Insects of Himalayas

The forests of the Himalayan foothills are an ideal home for insects, including bumblebees and crane flies. Higher up the slopes, where the nights are colder, many insect species have dark bodies to absorb as much heat as possible. Many butterflies live at surprisingly high altitudes: Apollo's, blues, vanessas, and papilios are common up to 14,000 feet. Even higher than this are other tiny insects. No one is sure how they survive at such altitudes; they likely feed on pollen, seeds, and other organic debris swept upward by drafts.

Himalayan Mammals

More sheep species live in the Himalayas than in any other mountain range in the world. They include the Marco Polo sheep, which, because of the market for its long, spiraling horns, has been hunted almost to extinction.  The largest wild sheep in the world, the great Tibetan sheep, also live here. They can withstand extreme temperatures ranging from scorching summers to freezing winters.

Three species of mountain goat live in the Himalayas: the Ibex, the markhor, and the wild goat. Three species of goat antelope live here too. Taken is the national animal of Bhutan. The massive yak is the largest animal of the mountains, and one of the highest dwellings animals in the world. Its long shaggy coat enables it to inhabit the coldest areas of the Himalayas.

The brown bear and the Himalayan black bear scavenge mammal carcasses, although they also eat fruit. One of the rarest bears in the world, the Tibetan blue bear, also lives here.  Cats and dogs live in the Himalayas: the wolf, the wild dog, and the hill fox are common. Among the cats are: the tiger and leopard, as well as the jungle cat, lynx, and Pallas cat. The beautiful snow leopard rangers throughout the Himalayas' its prey consists of wild sheep and goats.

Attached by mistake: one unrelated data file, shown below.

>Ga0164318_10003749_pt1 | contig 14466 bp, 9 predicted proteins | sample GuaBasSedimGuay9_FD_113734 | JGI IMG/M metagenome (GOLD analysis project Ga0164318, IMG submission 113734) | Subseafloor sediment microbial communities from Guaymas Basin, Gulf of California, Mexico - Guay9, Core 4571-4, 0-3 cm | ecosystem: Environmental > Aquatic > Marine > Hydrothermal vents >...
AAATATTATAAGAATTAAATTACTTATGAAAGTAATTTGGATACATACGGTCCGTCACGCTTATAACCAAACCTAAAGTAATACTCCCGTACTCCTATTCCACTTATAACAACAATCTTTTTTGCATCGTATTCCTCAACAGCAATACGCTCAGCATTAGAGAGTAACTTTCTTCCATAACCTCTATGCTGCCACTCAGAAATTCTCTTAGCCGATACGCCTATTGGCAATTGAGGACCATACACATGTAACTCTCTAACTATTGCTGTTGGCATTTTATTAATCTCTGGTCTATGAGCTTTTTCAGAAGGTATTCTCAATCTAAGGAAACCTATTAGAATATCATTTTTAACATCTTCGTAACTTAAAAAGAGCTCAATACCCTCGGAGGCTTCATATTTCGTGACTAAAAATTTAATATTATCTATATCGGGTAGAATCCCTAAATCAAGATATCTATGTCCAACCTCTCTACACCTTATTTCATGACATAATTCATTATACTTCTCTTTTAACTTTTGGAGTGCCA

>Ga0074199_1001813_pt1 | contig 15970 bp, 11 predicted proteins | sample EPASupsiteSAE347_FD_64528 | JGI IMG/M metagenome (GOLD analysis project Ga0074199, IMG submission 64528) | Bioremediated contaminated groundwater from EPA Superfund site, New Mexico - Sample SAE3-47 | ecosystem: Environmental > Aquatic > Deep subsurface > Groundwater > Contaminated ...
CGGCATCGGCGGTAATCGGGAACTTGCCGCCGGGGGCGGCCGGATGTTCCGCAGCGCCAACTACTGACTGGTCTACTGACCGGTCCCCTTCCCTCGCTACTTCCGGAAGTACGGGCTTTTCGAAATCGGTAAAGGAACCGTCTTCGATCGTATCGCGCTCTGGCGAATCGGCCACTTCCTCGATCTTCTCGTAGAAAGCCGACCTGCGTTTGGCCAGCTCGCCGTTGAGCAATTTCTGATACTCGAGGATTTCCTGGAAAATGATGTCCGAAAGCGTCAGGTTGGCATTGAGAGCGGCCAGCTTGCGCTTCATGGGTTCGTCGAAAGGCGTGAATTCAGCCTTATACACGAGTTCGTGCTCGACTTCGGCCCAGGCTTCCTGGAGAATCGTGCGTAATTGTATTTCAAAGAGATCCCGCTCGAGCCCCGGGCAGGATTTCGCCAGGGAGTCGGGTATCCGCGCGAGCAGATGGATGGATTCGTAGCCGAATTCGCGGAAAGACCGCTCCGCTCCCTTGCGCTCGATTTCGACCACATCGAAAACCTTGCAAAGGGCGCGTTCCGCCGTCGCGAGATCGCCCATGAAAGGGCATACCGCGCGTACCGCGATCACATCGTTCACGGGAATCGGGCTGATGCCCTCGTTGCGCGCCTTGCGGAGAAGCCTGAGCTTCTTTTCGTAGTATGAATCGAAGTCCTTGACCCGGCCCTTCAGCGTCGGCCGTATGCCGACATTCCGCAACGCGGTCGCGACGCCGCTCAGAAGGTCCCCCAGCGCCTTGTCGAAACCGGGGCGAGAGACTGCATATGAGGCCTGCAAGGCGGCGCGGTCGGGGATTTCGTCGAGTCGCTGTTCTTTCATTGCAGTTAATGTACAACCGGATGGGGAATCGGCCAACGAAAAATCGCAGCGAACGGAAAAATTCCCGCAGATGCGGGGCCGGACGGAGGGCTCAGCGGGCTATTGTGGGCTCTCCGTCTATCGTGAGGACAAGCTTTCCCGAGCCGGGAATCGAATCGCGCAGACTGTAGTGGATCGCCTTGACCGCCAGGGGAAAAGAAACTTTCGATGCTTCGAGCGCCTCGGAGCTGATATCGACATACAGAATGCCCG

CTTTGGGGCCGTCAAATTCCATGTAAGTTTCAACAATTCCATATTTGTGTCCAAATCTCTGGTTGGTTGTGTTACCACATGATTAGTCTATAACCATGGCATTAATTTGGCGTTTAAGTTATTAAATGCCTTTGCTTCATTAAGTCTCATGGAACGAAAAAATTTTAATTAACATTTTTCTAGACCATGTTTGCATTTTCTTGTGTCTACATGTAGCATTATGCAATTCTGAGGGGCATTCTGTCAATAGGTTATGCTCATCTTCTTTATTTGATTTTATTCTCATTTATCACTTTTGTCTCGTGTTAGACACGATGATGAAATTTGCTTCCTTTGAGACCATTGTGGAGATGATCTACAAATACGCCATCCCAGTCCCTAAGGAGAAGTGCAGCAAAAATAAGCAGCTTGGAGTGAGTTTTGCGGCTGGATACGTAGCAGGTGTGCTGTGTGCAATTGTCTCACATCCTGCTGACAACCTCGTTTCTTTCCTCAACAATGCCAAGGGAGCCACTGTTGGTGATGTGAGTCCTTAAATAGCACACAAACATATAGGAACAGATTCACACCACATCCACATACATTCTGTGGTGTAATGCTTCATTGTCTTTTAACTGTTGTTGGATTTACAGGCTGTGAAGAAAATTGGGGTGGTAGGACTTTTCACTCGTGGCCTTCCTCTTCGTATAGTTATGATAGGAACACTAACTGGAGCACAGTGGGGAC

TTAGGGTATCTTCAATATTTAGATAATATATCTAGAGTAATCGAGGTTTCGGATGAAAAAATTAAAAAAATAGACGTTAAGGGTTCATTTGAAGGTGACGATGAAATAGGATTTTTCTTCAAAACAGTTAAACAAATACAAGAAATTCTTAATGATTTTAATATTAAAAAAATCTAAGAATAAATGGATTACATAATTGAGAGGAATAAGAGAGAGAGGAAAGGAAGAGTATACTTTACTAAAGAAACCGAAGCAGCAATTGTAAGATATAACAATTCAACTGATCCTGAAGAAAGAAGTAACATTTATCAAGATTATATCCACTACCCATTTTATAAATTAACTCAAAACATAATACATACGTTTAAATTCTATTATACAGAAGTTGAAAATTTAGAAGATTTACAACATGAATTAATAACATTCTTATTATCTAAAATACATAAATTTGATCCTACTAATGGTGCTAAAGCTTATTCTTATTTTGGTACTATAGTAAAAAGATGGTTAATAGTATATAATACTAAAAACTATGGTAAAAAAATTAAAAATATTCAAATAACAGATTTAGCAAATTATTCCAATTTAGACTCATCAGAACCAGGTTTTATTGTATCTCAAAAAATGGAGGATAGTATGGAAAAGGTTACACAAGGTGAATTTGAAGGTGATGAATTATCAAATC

Endangered Himalayas

The Himalayan mountain range is one of the most endangered environments in the world. Mankind is gradually encroaching on the wilderness, building, polluting, and destroying. Although steps are now being taken to preserve this important habitat, it is a case of too little, too late. the elusive snow leopard has a beautiful, thick coat that is soft gray on top, paling to a pure white underside. This has made it a target for hunters, and poachers; despite the species being protected, several are killed each year.

The musk deer used to be common in the Himalayas. Musk from the males scent gland is in demand from perfume manufacturers. Consequently, the species is in danger of Extinction, dispute protection with preserves. Other endangered Himalayan species include the brown bear, Tibetan blue bear, red panda, and black necked crane. The Marco Polo sheep, a rare subspecies of the argali, a sheep of the Himalayan plateaus, is widely hunted despite protection. secluded valleys still preserve an unspoiled way of life for villagers and wildlife. The Chinese were the first to use the musk deer's scent in perfume. This deer is now very rare in the wild.

Important

The Himalayas Karakoram mountain range contains 96 of the world's 109 peaks over 24,000 feet.
Mount Everest, the world's highest peak at 29,141 feet, was named after Col. Sir. George Everest.
The spiraling horns of the Himalayan markhor can grow to a length of five feet.

Himalayan Wildlife Sanctuaries & National Parks
 
  Dachigam National Park, J&K   Gulmarg Biosphere Reserve, J&K
  Overa Wildlife Sanctuary, J&K   Kishtwar Altitude National Park ,J&K 
  Hemis High Altitude National Park, J&K   The Great Himalayan National Park, H.P.
  Pin Valley National Park, H.P.   Dudhwa National Park, U.P.
  Wildlife in Sikkim   Jaldapara Wildlife Sanctuary, Darjeeling
  Royal Chitwan Park, Nepal   Royal Bardia National Park, Nepal